Imagine being in a virtual meeting with people who are blind and people who are deaf or hard of hearing. How would you communicate with each other? What would the conversation be like?
Meetings like this were the norm for one of our Software & Platforms teams who were part of an extraordinary pilot project to help a client—a multinational technology company—advance accessibility in the workplace.
More inclusive is the minimum requirement
Because of their broad reach and influence, platform and media companies are under a lot of pressure to become more inclusive and diverse. Investors, employees, and consumers expect to see tangible outcomes and improvements, such as more diverse representation across all levels of the organization. The Accenture study A Brand. New. Purpose. found that 43% of consumers say they will walk away from a brand when disappointed by its words or actions on a social issue.
Our client has well-established accessibility standards and technologies for measuring accessibility across its organization. But it needed something beyond automated assessments to gauge the user-friendliness of its in-house contact-center tool.
Would an agent who is blind or deaf be able to use the tool? What about a supervisor or quality-assurance lead with similar disabilities? What features or functions would make the tool more useful for them? To find the answers, people with disabilities would need to thoroughly assess the tool.
People at the heart of the strategy
The Philippines Accessibility Center proved to be our most valuable partner in getting the pilot up and running. With its help, we hired 10 smart and talented people with disabilities and equipped them with the right assistive solutions, from Braille keyboards to special headsets for the hard of hearing.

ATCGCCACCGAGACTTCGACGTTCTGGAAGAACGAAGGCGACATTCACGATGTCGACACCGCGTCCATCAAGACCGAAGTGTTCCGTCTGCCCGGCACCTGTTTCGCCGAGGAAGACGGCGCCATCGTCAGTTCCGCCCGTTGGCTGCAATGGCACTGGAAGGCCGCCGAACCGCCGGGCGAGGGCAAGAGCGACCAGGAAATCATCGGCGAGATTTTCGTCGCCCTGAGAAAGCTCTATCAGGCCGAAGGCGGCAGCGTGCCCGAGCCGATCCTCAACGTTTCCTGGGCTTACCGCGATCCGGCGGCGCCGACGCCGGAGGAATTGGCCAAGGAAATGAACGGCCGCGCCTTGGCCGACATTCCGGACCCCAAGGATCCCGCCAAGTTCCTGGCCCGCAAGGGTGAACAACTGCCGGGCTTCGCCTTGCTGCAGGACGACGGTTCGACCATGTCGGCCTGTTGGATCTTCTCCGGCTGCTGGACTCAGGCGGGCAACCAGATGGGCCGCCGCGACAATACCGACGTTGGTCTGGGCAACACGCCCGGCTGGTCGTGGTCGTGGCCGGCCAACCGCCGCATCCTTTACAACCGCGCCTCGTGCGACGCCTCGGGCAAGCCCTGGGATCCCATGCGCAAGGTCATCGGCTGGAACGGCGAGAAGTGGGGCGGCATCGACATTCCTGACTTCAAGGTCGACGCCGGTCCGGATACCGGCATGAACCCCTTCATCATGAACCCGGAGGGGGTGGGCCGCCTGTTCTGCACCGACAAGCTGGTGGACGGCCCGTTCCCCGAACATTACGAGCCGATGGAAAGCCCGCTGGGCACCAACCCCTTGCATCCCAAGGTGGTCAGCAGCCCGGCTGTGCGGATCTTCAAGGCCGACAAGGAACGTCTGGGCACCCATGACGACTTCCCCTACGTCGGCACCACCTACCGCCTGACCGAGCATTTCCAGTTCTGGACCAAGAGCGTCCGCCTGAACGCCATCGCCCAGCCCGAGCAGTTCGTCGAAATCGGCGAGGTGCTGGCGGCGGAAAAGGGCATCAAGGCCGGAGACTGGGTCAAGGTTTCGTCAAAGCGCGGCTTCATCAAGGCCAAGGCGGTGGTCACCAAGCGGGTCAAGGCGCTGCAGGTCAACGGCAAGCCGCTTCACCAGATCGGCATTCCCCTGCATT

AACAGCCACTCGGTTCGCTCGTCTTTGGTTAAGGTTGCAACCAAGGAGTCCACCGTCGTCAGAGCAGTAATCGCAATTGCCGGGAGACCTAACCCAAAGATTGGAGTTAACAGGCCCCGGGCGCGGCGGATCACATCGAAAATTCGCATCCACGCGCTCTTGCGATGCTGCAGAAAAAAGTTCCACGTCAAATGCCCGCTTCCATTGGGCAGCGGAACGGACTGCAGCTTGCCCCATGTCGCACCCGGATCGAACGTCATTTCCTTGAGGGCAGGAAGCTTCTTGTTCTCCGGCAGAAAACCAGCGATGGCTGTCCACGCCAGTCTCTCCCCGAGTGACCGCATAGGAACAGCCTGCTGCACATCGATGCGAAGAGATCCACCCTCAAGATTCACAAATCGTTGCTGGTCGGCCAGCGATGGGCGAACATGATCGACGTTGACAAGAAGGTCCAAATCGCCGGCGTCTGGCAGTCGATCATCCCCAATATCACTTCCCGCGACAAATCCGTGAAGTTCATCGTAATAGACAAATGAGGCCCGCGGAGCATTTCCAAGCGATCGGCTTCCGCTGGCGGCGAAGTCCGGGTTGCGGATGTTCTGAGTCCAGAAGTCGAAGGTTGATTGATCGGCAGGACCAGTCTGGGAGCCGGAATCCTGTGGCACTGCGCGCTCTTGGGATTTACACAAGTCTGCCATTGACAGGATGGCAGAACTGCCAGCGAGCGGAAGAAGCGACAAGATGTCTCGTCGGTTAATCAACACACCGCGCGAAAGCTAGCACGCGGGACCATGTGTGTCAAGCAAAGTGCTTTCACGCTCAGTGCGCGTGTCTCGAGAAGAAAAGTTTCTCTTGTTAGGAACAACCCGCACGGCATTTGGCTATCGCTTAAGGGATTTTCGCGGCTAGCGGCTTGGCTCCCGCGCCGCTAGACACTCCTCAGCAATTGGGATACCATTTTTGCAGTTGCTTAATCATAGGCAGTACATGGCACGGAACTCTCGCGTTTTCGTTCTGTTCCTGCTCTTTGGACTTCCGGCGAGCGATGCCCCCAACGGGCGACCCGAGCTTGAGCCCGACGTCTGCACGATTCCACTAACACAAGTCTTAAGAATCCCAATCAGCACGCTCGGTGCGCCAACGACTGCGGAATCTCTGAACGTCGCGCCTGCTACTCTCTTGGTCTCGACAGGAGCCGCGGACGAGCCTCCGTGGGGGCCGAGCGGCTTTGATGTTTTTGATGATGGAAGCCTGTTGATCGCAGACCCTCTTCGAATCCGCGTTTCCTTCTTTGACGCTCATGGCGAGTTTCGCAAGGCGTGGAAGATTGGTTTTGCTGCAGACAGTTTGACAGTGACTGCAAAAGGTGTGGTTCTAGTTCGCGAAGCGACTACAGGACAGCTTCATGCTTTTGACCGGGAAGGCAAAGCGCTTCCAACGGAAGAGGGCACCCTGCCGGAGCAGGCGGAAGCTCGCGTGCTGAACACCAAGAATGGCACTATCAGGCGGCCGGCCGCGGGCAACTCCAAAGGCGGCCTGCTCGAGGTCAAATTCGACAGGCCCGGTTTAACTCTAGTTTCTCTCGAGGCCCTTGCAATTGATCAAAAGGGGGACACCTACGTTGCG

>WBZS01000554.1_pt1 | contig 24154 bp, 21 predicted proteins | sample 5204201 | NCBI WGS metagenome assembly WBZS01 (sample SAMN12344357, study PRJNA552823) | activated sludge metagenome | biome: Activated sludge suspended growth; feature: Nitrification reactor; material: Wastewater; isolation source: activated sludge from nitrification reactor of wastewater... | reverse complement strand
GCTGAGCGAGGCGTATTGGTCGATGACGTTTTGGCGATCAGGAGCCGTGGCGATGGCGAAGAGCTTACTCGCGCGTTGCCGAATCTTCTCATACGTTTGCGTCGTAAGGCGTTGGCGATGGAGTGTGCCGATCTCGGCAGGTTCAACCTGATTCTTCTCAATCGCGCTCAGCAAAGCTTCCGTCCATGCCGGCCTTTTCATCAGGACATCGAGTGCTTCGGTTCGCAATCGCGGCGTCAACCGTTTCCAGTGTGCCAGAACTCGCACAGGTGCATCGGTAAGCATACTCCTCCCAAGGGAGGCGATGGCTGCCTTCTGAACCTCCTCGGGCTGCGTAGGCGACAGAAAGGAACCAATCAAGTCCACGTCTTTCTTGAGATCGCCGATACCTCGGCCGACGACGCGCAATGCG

Every day on the project was a learning experience. During calls, for example, we realized that the screen readers of our colleagues who are blind would read out all messages in the chat box and drown out whoever was speaking. We learned that our colleagues who are deaf and partially deaf preferred to use sign language or lip-read rather than communicate via chat. So, we set house rules: cameras on during all calls and no messages while someone was talking. These were small adjustments, but they made calls more productive and enjoyable for everyone.
We course-corrected throughout the project. Additional time was needed for onboarding and laptop familiarization. For the assessment, test cases needed to be developed from scratch, and the data-capture process was changed to accommodate input from team members who are blind. Despite the challenges, the team met all its deadlines. More importantly, the pilot produced functional and technical recommendations that will help our client evolve its call-center tool for users who are deaf and blind.
Plan for success
More companies are integrating inclusive design and accessibility planning into their business strategy as demand for corporate diversity continues to rise. Making persons with disabilities part of that strategy is a surefire way to drive inclusion and create an environment where all people can belong and thrive.
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